Social Engineers Target Service Staff

Customer service skills can be a handicap in the fight against fraud.

September 26, 2012

Technological controls and expensive countermeasures do little to prevent a credit union’s own employees from succumbing to social engineering tactics. Customer support staff in particular make attractive targets to social engineers.

Could some organizations be so preoccupied with securing their network perimeters that they fail to notice a threat knocking on the front door?

Recent industry studies and real-world tests indicate the answer is “yes.” Even more alarming is the frequency in which unsuspecting employees not only unlock the door, but allow the threat to enter unimpeded.

Thus is the dilemma of social engineering: technological controls or high-budget countermeasures do little to prevent a company’s own employees from succumbing to social engineering tactics.

Social engineers are essentially con men, hence they’re experts at manipulating people into doing things they normally wouldn’t do. Instead of attempting to bypass sophisticated technological security controls, this class of criminal selects targets of opportunity that can be exploited with minimal effort, offer a low risk of being discovered, and have the potential for a high payoff.

So it’s no wonder they consider employees, specifically customer service and call center staff, to be such attractive targets.

These con men—and con women—use deception and exploitation to persuade unsuspecting people to willingly perform actions they know they shouldn’t, such as divulging confidential information or allowing unauthorized access to sensitive data.

Because customer support and call center staff can give social engineers access to almost all sorts of information ranging from the innocuous to the highly sensitive, this makes customer service centers a “one-stop-shop” for criminals looking to steal valuable data.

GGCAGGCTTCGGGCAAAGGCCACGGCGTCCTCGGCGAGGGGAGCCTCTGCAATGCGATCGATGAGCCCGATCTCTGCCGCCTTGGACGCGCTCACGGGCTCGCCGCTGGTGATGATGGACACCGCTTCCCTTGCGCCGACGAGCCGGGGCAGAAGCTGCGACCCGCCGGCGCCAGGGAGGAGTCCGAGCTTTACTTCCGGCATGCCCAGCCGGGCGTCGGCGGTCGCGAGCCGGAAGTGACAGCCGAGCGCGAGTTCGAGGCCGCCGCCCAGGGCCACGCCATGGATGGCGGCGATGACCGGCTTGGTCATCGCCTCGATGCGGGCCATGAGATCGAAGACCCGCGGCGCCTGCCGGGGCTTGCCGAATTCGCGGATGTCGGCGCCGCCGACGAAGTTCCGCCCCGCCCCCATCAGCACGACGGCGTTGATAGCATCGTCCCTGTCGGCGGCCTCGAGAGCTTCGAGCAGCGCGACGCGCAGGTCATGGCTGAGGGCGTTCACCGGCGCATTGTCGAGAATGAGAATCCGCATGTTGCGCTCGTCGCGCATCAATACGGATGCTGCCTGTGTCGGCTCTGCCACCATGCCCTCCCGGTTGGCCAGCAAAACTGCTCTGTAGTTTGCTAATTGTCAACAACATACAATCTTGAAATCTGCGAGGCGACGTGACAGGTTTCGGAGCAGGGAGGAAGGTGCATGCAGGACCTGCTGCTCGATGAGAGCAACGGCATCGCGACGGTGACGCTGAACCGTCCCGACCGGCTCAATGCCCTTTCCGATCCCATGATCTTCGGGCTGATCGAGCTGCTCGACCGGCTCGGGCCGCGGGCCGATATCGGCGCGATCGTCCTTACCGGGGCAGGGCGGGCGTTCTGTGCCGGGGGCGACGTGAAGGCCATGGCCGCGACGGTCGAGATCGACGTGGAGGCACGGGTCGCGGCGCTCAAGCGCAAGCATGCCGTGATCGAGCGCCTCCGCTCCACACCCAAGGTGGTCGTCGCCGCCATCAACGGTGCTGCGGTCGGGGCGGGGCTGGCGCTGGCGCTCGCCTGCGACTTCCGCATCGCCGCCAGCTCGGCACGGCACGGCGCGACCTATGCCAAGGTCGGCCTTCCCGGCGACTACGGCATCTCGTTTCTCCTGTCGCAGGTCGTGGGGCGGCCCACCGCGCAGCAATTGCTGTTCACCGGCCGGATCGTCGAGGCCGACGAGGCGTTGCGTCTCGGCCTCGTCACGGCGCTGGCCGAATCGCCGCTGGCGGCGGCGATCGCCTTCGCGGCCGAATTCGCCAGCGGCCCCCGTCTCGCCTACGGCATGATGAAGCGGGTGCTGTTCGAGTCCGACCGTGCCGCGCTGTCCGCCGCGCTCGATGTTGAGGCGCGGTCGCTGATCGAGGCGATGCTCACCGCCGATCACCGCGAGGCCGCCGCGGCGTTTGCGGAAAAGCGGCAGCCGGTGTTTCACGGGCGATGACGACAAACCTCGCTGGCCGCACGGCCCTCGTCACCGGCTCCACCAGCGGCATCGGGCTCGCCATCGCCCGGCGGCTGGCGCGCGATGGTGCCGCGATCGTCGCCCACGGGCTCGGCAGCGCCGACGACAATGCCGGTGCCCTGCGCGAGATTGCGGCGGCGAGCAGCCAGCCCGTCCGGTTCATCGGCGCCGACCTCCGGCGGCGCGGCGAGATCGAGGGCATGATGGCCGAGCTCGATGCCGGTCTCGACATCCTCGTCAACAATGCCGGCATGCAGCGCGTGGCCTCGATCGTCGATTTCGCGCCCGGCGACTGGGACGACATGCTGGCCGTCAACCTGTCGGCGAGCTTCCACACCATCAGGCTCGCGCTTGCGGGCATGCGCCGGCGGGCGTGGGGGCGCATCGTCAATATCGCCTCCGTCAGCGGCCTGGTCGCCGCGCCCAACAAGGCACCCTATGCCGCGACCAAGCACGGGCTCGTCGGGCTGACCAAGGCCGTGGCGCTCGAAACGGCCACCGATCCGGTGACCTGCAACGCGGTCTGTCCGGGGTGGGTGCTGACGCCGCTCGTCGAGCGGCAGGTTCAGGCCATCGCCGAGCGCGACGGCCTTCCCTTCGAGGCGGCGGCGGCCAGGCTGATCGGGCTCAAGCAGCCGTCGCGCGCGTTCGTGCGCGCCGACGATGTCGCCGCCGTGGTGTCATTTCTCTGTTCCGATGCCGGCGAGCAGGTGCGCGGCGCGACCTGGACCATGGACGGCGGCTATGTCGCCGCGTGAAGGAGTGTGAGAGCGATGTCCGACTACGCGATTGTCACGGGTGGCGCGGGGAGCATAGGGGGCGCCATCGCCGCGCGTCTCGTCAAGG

Their shopping lists include profile information such as passwords or account information that can be used for identity theft, confidential corporate information (sensitive product data or staff account information), or even bulk account data that can be exfiltrated during a single engagement and lead to a large scale breach.

Unlike technological safeguards that are built on emotionless “black and white” decision engines, humans are influenced by their emotions during the decision process. Although guided by written policies and procedures intended to set the overall parameters of their job role, employees may succumb to a social engineer who appeals to their emotions through persuasion, pressure, guilt, and other tactics.

The main goal of a customer service employee is to be accommodating, solve problems, and provide exceptional service. Ironically, these essential traits needed to be in a customer service role are actually a handicap in the fight against fraud.

Criminals recognize the ingrained doctrine of “the customer is always right” as a security weakness and leverage the employee’s fear of customer complaints, or even the perception that they provided poor service, as an effective tool of persuasion.

The concept of “good service” is nearly impossible to encompass within a written policy or procedure, so employees often must determine on their own how to balance good customer service against the need for good security. It takes only a simple lapse in judgment for a breach to occur.

Of course, this isn’t to suggest customer service employees will be influenced by a superficial, unrealistic story. That’s why successful social engineers take great effort into devising a credible “pre-text” based on just enough verifiable information so their elaborate lie can withstand at least a minimal amount of scrutiny.

The most effective pre-texts are weaved from legitimate information involving a completely believable scenario. By supplying seemingly factual information at the outset, the criminal can establish the necessary level of credibility needed to gain the trust of the customer service employee.

At this point, the social engineer usually begins “tugging on the heartstrings” through a believable and relatable story designed to elicit empathy and understanding from the employee.

If the con man’s story is good enough, most customer service and call center employees can be manipulated into ignoring policies and procedures in the spirit of providing “exceptional service.”

After all, these employees have the mindset that “the customer is always right” and are constantly in the mode of answering questions and providing information. Therefore, they’re primed for exploitation by a wily social engineer.

Even when alert employees recognize malicious tactics as a potential threat, tracking down a would-be social engineer is incredibly difficult and rarely successful. They tend to get caught only after the breach has occurred and the criminal is attempting to use or sell the stolen information.

By that time, the damage has been done.

Pitting untrained, unsuspecting customer service employees against deceptive, manipulative social engineers is a lopsided fight where the organization is at a severe disadvantage.

Therefore, the best defense against social engineering tactics aimed at customer service employees is to:

DAVID BLAZIER is marketing manager for TraceSecurity, a CUNA Strategic Services alliance provider. Contact him at 225-612-2121, ext. 31062.